'Breach' is a good drama about the greatest U.S. security breach in history. Chris Cooper is good as the spy Robert Hanssen, and Ryan Phillipe is also good as FBI operative Eric O'Neill, who helps bring Hanssen down. Good dialogue and good dramatic moments help to fuel the film. The climactic moment at and near a park in Washington, D.C. is very good as well.
Shot in black and white, Good Night, And Good Luck. takes place in the 1950s during the time of Senator Joseph McCarthy's Communist hunt. David Strathairn plays journalist Edward R. Murrow, who attacks McCarthy's interrogating methods, and in return McCarthy claims that Murrow was/is a Communist sympathizer. Director George Clooney nicely mixes in real footage of McCarthy, and a good cast surrounds Strathairn's character. Overall, it is a solid movie.
In this Steven Spielberg sci-fi movie, Tom Criuse plays John Anderton, chief of Washington, D.C.'s Precrime Unit, whose ability to stop murder before they happen has kept the District of Columbia murder-free for six years. Then Anderton himself is blamed for a murder that will happen in 36 hours, and he has that amount of time to figure out who set him up. An average movie; it's a bit confusing at times, and one particular woman does quite a bit of annoying yelling and screaming. Some of the color was taken out of the picture, which is reminiscent of Spielberg's 'Saving Private Ryan.'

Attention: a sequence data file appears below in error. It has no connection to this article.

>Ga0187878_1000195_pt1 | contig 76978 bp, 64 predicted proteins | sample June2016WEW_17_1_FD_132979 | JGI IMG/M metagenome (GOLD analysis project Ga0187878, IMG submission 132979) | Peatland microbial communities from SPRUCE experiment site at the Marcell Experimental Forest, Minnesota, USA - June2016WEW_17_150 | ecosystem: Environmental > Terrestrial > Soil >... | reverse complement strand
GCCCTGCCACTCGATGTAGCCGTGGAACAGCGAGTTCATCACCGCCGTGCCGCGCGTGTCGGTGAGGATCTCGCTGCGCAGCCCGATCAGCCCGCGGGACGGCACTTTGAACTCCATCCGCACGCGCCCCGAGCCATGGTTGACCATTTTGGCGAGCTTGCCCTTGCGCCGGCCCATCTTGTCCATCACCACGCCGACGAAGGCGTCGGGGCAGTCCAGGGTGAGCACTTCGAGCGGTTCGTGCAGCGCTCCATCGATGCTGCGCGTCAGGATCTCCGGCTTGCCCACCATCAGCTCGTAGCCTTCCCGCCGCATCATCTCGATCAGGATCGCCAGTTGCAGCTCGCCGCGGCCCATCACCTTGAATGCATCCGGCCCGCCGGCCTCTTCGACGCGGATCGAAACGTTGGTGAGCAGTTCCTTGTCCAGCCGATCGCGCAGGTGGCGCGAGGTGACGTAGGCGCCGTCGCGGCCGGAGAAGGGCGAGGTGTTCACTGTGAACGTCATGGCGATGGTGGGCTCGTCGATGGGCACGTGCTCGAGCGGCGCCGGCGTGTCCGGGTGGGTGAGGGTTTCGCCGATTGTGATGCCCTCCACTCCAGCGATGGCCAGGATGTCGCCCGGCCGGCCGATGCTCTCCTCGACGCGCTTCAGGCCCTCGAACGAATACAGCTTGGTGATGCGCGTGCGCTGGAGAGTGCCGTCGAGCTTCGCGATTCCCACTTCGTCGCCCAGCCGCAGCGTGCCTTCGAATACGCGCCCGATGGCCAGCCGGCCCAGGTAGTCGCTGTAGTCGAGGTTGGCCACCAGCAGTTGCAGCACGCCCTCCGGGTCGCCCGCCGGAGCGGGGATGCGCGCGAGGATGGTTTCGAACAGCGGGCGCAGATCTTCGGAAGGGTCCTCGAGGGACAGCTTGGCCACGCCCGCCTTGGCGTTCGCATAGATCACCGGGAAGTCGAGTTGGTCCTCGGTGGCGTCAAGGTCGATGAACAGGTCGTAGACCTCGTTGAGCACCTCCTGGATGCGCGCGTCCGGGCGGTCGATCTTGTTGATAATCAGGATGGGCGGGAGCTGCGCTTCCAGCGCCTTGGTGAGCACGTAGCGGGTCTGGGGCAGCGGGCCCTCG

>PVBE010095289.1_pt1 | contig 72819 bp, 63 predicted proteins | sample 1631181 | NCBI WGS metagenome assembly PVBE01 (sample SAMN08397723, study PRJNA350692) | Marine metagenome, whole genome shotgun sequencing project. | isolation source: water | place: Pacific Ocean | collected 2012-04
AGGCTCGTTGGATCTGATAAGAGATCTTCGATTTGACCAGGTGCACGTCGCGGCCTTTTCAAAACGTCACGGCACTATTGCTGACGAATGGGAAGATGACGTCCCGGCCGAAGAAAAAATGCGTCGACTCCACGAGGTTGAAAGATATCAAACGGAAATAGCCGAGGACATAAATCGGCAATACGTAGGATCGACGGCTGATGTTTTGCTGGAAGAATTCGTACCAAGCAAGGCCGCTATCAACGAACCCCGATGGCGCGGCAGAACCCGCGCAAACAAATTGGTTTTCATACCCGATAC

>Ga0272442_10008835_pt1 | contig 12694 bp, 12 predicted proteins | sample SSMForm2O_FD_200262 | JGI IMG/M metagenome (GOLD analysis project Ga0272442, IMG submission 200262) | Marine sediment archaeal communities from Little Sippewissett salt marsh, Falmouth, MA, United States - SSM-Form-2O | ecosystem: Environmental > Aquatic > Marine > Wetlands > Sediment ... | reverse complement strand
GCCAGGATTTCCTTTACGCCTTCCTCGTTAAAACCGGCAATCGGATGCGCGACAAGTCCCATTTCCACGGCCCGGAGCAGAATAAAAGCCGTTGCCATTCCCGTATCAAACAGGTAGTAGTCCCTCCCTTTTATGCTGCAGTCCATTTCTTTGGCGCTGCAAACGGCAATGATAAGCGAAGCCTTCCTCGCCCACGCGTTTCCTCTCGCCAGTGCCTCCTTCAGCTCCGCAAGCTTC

In terms of an action movie, Collateral is very good. The plot is easy: Tom Cruise plays the contract killer named Vincent, who orders a taxi dramer named Max (played by Jamie Foxx), drive him around Los Angeles to five places so he can knock off five people. In between action scenes and murders, Vincent and Max have interesting conversations and their movie characters are built more and you get to see more sides of their lives. However, the climax on the MTA is kind of weak and unbelievable. Still, overall, for many reasons, Collateral is a good movie.
The plot of Meet Dave is pretty simple: the mini-sized aliens from the planet Nil, captained by Eddie Murphy, come to Earth inside their ship, a robotic Eddie Murphy, to retrieve an wayward orb and to drain the salt from Earth's ocean in order to save Nil. Murphy the robot is funny, and there are many funny moments, but the filmmakers try and add a serious note to the film, which kind of works. Also degrading is the little kid who befriends Murphy the robot, whose acting is pretty weak at times.